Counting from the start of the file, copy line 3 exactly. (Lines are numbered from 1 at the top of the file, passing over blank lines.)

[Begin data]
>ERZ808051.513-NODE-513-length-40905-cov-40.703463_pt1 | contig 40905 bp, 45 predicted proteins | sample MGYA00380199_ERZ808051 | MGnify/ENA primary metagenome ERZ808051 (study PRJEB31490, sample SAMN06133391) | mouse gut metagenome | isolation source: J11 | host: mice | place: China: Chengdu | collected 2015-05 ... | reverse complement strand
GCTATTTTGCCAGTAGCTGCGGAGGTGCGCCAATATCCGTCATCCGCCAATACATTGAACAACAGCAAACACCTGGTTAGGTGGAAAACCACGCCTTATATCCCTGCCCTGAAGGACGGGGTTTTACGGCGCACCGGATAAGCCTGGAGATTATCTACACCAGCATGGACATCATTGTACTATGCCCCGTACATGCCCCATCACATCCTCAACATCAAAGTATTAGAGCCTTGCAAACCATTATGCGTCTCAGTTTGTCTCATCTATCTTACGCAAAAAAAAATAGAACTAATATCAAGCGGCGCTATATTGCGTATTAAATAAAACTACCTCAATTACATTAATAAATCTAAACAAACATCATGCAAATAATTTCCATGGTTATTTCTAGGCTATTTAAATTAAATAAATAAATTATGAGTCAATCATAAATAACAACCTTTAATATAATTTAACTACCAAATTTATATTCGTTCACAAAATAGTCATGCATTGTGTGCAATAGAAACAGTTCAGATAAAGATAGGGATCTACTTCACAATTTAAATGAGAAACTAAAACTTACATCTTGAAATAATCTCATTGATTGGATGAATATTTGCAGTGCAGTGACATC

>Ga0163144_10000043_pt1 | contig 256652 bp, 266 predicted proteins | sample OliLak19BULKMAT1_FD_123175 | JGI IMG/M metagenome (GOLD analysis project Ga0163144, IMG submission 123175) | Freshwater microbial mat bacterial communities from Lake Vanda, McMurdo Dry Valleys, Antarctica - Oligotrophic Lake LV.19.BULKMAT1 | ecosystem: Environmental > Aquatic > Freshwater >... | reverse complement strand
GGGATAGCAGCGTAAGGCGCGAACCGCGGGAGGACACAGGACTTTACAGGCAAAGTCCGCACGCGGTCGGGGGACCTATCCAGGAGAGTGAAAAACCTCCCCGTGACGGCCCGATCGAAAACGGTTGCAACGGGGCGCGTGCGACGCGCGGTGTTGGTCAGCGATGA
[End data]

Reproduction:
>Ga0163144_10000043_pt1 | contig 256652 bp, 266 predicted proteins | sample OliLak19BULKMAT1_FD_123175 | JGI IMG/M metagenome (GOLD analysis project Ga0163144, IMG submission 123175) | Freshwater microbial mat bacterial communities from Lake Vanda, McMurdo Dry Valleys, Antarctica - Oligotrophic Lake LV.19.BULKMAT1 | ecosystem: Environmental > Aquatic > Freshwater >... | reverse complement strand